Thursday, April 26, 2007

It really does take a rocket scientist

References to signal rockets in the Civil War era are not uncommon, and I know the British really did employ rockets (perhaps even causing a red glare) ineffectively at Fort McHenry, but I confess I did not know until recently that the state of rocketry in 1860 was such that both sides in the Civil War formed (relatively short-lived) rocket batteries. They were organized like light artillery, but with new-fangled ordnance, and in the case of a N.Y. battalion at least, with tubes on their gun carriages.

These units renewed service with British-designed rockets first deployed in the Mexican War, mainly the Hale Rocket, or modified variations. Though tail fins caused the weapon to spin in flight, Hale rockets were far too unreliable and inaccurate to supplant more useful projectiles from rifled artillery pieces.
I stumbled upon a fascinating article in Military Affairs journal, by Ralph W. Donnelly: "Rocket Batteries of the Civil War" (vol. 25, No. 2, Civil War Issue. (Summer, 1961), pp. 69-93, available on J-STOR). Donnelly credits men (Pelham's Horse Artillery) under J.E.B. Stuart with the first known case of using rockets in the war. He writes,

The story of the first actual use of war rockets by the Confederate Army has almost been lost in obscurity, the report of Captain John C. Tidball, then lieutenant of Battery A. 2nd U.S. Artillery, of operations between June 27 and July 7 in the Peninsula Campaign contains this revealing statement:

On the morning of July 3 the enemy, taking position with artillery on the high ground (now our front), commenced shelling the low ground which was occupied by our troops. They also threw with great precision a score or so of war rockets.
[O.R. 11, part 2, page 246]

This description is obviously of "Jeb" Stuart's shelling of the Federal encampment on the bank of the James River from Evelington Heights, but only one further reference could be found in either the Union or Confederate reports in confirmation of the use of rockets. Colonel James T. Kirk [he's dead, Jim] 10th Pennsylvania Reserves, also reported that "On Thursday, the 3d instant, while standing in line of battle, I had one man wounded by a missile from a rocket from a rebel battery." [Ibid, 425] One might question the opinion of a volunteer officer this early in the war, but Tidball, a Regular Army officer and a West Point graduate, was too good an officer to summarily dismiss his observations as mere intellectual fulminations. So the search for confirmation went on, and it was found in the remarks of a Confederate eye-witness, Lieut.-Colonel William W. Blackford, then a captain of engineers on the staff of General J.E. B. Stuart, that after shelling the Federal camp for a while with his horse artillery guns. Stuart opened fire with a Congrieve [sic.] rocket battery for the first and last time he ever used this type of field piece. He says it was managed and operated by "some foreign chap" The rockets were described as "huge" with an explosive shell at the end loaded with a liquid combustible nicknamed by the men "liquid damnation."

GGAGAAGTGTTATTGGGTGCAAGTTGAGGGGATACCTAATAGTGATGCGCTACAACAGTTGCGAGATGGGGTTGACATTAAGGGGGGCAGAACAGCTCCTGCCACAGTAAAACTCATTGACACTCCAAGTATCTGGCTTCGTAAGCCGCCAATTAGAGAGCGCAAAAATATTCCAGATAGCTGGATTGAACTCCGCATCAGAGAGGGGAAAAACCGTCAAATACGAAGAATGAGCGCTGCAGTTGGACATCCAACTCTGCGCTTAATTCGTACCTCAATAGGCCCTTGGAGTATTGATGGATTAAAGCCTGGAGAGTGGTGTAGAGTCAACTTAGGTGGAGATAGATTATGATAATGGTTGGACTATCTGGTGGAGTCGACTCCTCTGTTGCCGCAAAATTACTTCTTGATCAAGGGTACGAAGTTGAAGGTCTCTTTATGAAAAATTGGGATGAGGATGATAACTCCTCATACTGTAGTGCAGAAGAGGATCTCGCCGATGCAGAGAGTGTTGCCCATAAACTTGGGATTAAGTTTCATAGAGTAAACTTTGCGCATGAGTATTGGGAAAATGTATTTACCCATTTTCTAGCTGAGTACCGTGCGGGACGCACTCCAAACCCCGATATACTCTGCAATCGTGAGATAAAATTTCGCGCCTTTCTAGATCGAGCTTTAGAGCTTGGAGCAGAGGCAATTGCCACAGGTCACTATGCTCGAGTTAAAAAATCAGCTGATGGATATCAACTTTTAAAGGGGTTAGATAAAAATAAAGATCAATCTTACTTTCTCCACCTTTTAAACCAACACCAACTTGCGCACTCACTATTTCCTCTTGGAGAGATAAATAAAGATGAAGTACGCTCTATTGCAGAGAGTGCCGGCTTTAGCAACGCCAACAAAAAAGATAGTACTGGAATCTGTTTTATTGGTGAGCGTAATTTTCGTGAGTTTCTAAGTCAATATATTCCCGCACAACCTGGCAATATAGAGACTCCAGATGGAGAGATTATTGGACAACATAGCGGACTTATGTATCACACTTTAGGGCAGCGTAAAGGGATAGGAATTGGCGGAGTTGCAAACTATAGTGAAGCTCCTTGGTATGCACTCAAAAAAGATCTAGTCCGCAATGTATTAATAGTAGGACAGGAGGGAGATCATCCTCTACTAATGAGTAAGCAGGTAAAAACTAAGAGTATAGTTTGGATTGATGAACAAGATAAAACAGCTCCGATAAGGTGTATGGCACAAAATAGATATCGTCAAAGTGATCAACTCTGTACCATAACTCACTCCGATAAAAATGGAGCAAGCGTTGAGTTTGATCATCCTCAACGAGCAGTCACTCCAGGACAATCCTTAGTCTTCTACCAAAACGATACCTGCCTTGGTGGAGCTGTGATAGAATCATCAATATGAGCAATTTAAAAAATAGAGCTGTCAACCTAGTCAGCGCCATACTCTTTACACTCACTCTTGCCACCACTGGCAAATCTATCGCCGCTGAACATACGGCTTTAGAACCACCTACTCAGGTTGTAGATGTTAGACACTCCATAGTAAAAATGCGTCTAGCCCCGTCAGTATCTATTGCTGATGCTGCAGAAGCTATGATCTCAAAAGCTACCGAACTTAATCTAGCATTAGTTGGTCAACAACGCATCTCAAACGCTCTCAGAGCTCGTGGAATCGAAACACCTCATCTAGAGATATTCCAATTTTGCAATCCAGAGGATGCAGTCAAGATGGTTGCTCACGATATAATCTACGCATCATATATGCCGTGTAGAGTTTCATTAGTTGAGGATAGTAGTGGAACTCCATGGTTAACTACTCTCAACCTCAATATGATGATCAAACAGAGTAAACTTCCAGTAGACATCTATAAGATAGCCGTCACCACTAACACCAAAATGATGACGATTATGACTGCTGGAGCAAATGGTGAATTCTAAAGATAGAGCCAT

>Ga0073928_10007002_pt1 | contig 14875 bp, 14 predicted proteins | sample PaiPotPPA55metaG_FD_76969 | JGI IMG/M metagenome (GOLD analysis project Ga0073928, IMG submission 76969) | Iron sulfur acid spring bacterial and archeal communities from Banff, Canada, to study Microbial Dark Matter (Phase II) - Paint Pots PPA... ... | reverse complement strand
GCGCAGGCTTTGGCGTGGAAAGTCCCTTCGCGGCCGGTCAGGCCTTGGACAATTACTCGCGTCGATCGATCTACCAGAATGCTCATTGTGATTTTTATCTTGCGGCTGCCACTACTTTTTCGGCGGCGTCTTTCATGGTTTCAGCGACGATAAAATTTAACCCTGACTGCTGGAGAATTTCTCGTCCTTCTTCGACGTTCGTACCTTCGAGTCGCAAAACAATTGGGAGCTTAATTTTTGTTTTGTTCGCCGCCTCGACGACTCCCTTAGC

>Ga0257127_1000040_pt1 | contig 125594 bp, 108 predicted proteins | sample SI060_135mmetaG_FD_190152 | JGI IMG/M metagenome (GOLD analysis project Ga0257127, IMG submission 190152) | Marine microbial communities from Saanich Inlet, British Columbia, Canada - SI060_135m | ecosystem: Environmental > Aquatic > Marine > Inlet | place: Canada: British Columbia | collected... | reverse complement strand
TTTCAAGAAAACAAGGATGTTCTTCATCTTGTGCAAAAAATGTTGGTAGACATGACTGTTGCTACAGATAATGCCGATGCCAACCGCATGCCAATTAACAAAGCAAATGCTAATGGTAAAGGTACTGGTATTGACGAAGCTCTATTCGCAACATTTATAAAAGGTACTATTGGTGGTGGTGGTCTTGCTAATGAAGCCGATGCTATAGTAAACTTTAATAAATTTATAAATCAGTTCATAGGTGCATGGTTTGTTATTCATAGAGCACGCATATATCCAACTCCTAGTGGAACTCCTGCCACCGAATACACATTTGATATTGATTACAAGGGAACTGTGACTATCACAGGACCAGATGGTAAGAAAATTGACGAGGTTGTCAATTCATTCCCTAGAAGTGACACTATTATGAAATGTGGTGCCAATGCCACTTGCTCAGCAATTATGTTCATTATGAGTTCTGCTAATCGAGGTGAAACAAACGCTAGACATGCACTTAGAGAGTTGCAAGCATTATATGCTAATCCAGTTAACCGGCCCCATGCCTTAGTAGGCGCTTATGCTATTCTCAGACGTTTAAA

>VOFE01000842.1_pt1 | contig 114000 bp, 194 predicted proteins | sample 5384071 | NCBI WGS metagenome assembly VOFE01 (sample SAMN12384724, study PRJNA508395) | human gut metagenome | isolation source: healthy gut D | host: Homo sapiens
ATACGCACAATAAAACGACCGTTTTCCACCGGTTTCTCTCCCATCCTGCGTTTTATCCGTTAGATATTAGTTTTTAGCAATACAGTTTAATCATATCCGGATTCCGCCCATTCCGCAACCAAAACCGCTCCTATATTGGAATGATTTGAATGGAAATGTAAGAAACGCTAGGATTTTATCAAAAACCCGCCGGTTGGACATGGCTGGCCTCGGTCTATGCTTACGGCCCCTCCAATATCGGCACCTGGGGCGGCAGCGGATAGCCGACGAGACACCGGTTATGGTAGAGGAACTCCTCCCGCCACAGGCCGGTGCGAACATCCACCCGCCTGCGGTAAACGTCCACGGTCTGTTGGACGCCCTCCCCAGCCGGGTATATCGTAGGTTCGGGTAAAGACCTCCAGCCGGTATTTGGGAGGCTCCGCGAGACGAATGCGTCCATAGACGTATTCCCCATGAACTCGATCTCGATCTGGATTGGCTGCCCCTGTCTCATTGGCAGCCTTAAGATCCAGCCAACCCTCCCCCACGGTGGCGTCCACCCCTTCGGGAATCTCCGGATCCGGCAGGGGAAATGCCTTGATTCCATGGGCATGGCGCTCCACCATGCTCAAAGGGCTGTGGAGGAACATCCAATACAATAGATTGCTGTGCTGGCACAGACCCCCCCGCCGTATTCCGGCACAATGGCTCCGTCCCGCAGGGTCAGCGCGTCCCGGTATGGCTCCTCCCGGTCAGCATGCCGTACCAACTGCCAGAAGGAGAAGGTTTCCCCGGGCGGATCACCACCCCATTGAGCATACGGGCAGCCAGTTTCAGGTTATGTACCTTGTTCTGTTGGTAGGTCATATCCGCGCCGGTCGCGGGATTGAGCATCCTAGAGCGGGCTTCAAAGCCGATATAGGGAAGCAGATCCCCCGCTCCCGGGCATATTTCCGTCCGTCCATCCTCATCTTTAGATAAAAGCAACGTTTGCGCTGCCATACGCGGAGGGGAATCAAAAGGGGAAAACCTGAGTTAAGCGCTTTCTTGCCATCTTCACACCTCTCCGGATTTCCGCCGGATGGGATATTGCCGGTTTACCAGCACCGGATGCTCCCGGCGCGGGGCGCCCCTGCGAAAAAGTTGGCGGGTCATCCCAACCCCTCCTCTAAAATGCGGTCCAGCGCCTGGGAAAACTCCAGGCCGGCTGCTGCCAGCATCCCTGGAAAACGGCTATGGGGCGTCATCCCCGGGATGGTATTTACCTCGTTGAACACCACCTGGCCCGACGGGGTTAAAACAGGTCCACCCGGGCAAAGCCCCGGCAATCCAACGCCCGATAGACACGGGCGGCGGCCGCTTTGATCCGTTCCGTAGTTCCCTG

But what would the story of Civil War rocketry be without an old-fashioned myth. Tonight on the Discovery Channel I saw an old episode of the endlessly entertaining program, Myth Busters:

Episode 40: Confederate Rocket The American Civil War was fought with bayonets, muskets and cannons. But was that all? Not according to the MythBusters. So Adam, Jamie and the build team join forces to find out if the Confederate Army had a secret deadly weapon — the world's first long-range missile, which according to rumor, was launched from Richmond, Va., and aimed at the White House over 100 miles away. Premiere: Oct. 26, 2005

Though Adam and Jamie were able to get a Hale rocket to fly several hundred yards, and a Boxer rocket twice that far (detailed results here), they didn't have much luck reproducing the Great Rebel Missile Attack on Washington.
When I first heard the premise for this episode, I thought to myself, busting a myth would be a whole lot more dramatic if it were a myth you'd ever heard of. This missile attack was a new one on me. Surfing the web, I came across this NASA site, which tells the incredible tale, quoting one of Burke Davis' lesser offerings (in the vein of Ripley's Believe it or Not). Make of it what you will.

According to the author, Jefferson Davis witnessed the event at which a 12-foot-long, solid-fueled rocket, carrying a 10-pound gunpowder warhead in a brass case engraved with the letters C.S.A., was ignited and seen to roar rapidly up and out of sight. No one ever saw the rocket land. It's interesting to speculate whether, almost 100 years before Sputnik, a satellite marked with the initials of the Confederate States of America might have been launched into orbit.


Jim Schmidt said...

One of my interests is in the history of chemistry in America (esp. as it relates to militray history).

In doing some research on the history of the chemistry departemnt at the USMA (West Point), the archivists there provided me with a copy of the handwritten text "Military Pyrotechny at the USMA" from the 1850s which was a text there.

It is a fantastic look at rocketry in the antebellum era.

dw said...


That sounds pretty fascinating. State of the art stuff, no doubt. I guess the Civil War era provides a lot of fodder for your interest in the history of chemistry in this country.

Thanks for the note.